Standardized Tests: The Tale of Two Latino Teachers

By James J. Lyons, Esq.

Hispanic Link News Service

I remember reading in the early 1980s a terse news story, only a few paragraphs in length, about the Educational Testing Service’s corporate decision to re-test students in Los Angeles who had done extraordinarily well on the Advanced Placement exam in calculus.

The students, who attended Garfield High School in East Los Angeles, were Hispanic and poor. Not said, but implied, was that their high scores were fraudulent, the product of cheating and chicanery.

They were retested and the results were the same; the impoverished Latino students passed the extremely rigorous exam, winning college credit for college-level calculus. There was no fraud involved, just a passionate Bolivian immigrant teacher by name of Jaime Escalante.

Jaime Escalante’s story inspired the movie “Stand and Deliver” and actor Edward James Olmos received an Academy Award nomination for his portrayal of this immigrant teacher.

Released in 1988, “Stand and Deliver” taught two potent lessons about schooling: don’t underestimate the academic ability of students who are poor and Hispanic, and don’t dismiss the power of a passionate Latino teacher.

Now I read a longer news story about a 39-year-old Hispanic teacher from the eastern part of Los Angeles. Rigoberto Ruelas loved teaching. He started as a teacher aide at Miramonte Elementary School when he was 22. Four years later, after receiving his education degree and credential, he returned to Miramonte as a fifth-grade teacher. Last week, Rigoberto taught his last class. This past weekend, Rigoberto committed suicide.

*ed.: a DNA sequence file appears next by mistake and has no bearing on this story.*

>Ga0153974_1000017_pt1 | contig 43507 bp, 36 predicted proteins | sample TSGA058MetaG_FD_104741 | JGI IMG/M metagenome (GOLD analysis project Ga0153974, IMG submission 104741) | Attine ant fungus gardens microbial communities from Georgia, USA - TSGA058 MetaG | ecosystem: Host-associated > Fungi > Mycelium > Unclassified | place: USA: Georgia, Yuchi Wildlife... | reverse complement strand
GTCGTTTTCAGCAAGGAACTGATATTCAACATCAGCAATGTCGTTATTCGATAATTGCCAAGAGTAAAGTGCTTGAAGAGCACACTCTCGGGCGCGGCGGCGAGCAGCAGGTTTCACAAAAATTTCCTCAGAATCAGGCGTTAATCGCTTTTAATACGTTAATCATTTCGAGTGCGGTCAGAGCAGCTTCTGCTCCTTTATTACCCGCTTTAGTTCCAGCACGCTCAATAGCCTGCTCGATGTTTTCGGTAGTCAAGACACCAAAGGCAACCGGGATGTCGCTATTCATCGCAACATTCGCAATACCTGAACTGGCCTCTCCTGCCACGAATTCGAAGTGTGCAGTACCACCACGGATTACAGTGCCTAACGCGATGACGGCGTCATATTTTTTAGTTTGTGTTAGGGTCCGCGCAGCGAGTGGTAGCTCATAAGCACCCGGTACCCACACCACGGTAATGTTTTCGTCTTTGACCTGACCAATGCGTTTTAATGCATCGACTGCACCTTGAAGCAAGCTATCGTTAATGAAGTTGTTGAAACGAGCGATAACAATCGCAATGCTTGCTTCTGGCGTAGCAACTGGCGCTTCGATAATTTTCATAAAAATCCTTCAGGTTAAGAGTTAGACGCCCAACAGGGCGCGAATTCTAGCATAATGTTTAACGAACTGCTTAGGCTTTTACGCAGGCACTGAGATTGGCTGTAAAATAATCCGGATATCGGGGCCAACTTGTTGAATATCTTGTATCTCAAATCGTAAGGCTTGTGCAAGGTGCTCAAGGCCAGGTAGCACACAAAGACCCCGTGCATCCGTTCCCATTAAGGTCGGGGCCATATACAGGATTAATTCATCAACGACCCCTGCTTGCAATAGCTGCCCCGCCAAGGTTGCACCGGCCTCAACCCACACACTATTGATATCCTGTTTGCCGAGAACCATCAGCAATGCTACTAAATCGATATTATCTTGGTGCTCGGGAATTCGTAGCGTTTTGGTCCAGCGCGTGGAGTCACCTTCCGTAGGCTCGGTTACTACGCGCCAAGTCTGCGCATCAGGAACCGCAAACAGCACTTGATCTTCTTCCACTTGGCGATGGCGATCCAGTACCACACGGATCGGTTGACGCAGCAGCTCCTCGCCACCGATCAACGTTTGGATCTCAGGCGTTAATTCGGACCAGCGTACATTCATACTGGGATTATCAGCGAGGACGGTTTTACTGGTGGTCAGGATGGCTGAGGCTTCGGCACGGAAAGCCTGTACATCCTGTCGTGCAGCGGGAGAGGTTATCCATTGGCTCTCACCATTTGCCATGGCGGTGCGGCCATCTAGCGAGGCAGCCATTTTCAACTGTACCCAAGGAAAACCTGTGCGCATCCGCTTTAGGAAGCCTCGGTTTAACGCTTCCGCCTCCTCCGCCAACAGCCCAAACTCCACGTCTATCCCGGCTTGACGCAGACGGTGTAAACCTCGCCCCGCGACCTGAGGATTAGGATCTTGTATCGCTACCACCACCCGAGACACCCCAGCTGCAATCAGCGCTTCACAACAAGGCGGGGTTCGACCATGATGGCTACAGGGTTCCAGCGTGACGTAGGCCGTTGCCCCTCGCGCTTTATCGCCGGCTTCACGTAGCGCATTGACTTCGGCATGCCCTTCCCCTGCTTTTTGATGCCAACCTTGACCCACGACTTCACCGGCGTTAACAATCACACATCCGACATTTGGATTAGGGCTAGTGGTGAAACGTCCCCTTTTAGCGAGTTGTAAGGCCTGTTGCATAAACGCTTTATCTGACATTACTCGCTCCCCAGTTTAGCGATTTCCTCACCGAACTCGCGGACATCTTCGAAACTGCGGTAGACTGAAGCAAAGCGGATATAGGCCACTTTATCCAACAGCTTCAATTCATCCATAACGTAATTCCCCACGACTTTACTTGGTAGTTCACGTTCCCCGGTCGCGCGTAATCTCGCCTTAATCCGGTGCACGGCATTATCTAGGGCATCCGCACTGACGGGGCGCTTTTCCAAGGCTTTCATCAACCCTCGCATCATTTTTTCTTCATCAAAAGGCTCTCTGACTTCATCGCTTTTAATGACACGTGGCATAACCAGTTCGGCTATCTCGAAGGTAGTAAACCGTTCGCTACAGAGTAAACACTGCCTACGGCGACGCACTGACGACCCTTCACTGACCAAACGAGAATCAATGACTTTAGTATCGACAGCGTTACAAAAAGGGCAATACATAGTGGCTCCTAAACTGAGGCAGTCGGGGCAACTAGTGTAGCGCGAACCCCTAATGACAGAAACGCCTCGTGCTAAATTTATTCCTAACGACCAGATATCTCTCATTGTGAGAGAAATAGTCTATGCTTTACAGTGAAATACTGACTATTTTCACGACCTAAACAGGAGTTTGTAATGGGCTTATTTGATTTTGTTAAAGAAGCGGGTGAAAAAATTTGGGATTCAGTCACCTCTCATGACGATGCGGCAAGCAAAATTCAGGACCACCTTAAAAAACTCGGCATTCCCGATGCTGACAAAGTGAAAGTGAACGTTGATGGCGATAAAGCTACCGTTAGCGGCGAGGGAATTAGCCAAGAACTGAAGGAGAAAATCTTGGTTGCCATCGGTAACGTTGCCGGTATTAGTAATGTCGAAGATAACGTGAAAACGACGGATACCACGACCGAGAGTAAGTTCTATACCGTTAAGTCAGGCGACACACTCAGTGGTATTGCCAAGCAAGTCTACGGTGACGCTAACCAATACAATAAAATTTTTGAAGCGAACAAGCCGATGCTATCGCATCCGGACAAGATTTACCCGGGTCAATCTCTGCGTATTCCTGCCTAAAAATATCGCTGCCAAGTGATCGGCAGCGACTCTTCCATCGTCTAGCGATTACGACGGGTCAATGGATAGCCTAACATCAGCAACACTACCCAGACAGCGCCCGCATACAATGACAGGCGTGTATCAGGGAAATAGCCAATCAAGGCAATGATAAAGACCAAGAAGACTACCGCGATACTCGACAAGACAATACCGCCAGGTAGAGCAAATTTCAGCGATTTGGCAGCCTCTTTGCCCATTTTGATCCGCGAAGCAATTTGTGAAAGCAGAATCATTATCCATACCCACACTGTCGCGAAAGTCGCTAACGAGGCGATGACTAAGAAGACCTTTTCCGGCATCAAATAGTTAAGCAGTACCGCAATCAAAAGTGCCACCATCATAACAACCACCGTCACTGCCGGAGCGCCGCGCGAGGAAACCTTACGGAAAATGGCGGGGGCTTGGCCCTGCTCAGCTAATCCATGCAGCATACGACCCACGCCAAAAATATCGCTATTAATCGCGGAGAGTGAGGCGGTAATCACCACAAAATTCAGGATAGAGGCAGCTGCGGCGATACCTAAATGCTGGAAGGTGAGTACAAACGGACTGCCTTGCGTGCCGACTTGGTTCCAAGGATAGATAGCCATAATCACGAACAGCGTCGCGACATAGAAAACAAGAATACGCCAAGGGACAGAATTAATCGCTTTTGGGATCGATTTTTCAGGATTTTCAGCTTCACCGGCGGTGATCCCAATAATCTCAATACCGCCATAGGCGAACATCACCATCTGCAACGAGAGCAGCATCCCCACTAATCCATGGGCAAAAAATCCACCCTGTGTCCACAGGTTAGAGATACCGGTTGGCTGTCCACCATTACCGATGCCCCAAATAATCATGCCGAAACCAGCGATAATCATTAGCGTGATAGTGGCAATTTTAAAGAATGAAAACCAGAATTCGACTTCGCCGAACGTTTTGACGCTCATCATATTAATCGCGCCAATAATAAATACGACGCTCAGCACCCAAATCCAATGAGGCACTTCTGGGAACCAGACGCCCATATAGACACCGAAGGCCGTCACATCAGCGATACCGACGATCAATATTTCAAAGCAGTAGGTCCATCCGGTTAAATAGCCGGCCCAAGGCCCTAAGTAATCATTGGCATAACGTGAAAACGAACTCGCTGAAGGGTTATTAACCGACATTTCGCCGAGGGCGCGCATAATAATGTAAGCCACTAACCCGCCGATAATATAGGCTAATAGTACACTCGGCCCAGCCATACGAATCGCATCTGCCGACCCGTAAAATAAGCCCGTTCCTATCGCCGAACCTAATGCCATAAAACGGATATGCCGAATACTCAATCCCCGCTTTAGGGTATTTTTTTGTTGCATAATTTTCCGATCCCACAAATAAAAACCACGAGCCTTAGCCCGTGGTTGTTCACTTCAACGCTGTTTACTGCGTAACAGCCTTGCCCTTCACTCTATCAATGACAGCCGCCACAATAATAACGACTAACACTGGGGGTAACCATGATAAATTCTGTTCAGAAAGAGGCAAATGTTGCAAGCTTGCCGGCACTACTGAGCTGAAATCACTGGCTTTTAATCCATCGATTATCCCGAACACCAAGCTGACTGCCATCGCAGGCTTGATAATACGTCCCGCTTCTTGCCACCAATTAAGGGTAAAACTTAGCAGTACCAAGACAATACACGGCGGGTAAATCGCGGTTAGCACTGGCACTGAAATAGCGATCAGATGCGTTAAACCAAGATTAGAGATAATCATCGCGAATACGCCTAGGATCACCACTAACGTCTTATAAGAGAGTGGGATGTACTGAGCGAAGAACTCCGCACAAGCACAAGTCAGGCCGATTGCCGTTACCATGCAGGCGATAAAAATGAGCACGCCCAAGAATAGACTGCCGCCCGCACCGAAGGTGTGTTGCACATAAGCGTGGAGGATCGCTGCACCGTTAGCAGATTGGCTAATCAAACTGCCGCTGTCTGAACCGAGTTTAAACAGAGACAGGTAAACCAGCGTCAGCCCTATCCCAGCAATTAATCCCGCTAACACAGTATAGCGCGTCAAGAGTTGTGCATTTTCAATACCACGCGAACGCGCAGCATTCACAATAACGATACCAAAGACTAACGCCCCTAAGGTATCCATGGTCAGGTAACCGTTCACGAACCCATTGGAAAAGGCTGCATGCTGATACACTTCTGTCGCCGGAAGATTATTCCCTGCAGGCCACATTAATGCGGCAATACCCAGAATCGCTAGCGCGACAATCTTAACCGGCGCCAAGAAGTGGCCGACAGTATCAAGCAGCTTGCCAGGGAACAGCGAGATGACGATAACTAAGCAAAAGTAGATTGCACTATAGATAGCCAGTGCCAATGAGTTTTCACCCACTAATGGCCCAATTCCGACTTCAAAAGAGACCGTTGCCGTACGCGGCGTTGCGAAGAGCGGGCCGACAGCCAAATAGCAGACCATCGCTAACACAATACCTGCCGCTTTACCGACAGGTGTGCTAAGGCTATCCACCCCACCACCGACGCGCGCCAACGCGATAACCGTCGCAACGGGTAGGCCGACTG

Rigoberto was deeply depressed. Not because he had been laid off or terminated as so many teachers have been in California and elsewhere because of our “under-performing” economy. He was depressed because his name had been listed in a controversial database created and published by the Los Angeles Times. It identified him as slightly “less effective” than other L.A. teachers. The database and its publication are part of a nationwide campaign to “reform” education.

The education “reform” campaign has been a major plank in President Obama’s mid-term election platform. Both the President and his basketball playing buddy from Chicago, Education Secretary Arne Duncan, refer to education as the civil rights challenge of our time, citing the dismal high-school completion and college attendance rates of racial and ethnic minority students.